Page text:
Senator KEATING - I say that, putting it on the very lowest ground, and I am not saying that in an apologetic sense, because I believe that the revelations, which were regarded as scandalous, characterized not the general body of agents or of the commercial community, but the exceptions. It is for that reason that a Bill of this kind is necessary in connexion with Inter-State transactions, and agencies and commissions arising out of them, and also in connexion with external trade transactions, and agencies and commissions arising out of them.


Senator Macfarlane - Why is it confined to trade and commerce ?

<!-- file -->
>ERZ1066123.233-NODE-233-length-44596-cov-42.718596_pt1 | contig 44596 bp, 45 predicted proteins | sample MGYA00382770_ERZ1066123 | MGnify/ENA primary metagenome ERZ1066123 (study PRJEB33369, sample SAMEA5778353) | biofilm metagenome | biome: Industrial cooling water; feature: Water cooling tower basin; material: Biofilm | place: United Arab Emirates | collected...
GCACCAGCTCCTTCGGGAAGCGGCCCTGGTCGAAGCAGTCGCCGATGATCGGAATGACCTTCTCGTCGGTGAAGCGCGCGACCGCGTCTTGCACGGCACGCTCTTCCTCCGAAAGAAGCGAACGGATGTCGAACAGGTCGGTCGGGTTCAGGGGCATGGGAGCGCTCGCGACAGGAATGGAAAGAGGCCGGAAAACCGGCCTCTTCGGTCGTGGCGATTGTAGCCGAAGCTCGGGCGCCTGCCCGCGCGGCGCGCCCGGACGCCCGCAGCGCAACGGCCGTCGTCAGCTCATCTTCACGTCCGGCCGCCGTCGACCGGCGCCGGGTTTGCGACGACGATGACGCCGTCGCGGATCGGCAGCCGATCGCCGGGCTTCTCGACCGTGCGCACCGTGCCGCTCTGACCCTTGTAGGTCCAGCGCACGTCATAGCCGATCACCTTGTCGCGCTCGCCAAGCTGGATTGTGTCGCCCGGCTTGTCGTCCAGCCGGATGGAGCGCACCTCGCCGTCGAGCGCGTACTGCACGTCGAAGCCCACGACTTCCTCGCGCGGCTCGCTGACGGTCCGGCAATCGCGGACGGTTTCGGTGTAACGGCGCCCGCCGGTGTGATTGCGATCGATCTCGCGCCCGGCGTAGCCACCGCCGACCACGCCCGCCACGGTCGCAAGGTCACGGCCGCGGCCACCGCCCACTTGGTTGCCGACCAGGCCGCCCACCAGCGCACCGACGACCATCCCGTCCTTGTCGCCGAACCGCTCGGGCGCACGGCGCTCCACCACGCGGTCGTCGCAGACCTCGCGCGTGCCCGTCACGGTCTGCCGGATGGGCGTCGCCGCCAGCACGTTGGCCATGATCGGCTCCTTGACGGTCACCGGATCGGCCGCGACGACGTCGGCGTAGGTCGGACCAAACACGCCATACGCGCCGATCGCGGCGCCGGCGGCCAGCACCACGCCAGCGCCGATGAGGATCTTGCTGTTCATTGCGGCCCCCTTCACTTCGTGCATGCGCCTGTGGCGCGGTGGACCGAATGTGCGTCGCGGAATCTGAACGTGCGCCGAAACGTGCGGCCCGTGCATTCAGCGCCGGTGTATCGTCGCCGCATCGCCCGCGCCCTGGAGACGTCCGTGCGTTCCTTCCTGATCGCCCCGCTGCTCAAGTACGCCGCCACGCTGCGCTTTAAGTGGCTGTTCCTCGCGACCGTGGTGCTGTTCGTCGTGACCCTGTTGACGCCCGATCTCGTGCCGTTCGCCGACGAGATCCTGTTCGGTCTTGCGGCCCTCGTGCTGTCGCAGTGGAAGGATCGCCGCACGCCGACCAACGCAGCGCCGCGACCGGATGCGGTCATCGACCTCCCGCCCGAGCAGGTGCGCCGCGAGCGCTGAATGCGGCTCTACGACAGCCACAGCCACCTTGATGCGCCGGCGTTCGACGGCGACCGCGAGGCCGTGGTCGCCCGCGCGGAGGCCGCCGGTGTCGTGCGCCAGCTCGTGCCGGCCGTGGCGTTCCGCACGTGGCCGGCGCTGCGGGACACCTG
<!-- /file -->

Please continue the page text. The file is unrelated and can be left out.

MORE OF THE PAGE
Senator KEATING - Because the Constitution limits the scope of our legislative functions to trade and commerce with other countries and among the States. The Bill is not expressly confined to trade and commerce, because it also applies to that class of cases where persons may be acting on behalf of the Government in one or other of its instrumentalities. The object of the Bill, therefore, is to prevent a recurrence of pernicious practices for the protection of a large body of men in the commercial community - agents and others - who have been considerably prejudiced by the practices of those who have been responsible for grave scandals. If it is possible ir? many instances, say where a party is acting as agent, to receive a commission on both sides, then it is obvious that, in the long run, the consumer - that is, the general public - has to pay for the additional commission. So that the Bill is for the protection of the public, as well as for the protection of the large body of the trading community, who are desirous of being honest, but who have found1 that in acting honestly they have been acting largely to their own pecuniary detriment by comparison with those whose practices and actions we desire to make illegal. Commissions of this character, I repeat, will not be illegal if they are made with the full knowledge and consent of the agent's principal. The evidence given before the Butter Commission revealed that in many instances these commissions - whether by way of payment of money, entertainment, or otherwise - were given secretly. There was also an unwillingness on the part of the recipients when before the Butter Commission to admit having received them ; and in instances where money had passed there was evidence to show that they were' very careful to avoid taking or passing any document in the nature of a receipt. All these circumstances tended to show that there was a consciousness on the part of the parties to the transactions that they were doing a thing which, if not strictly legally wrong, was undoubtedly morally wrong. In these circumstances, it is desired to prevent this corrupt practice, and the Bill, I think, will attain that object. It will be noticed that in the definition clause " agent " includes corporations and firms, and persons belonging to corporations or firms acting in the capacity of agents, partners, factors, brokers, servants, trustees, or directors; in other words, persons acting in a fiduciary capacity.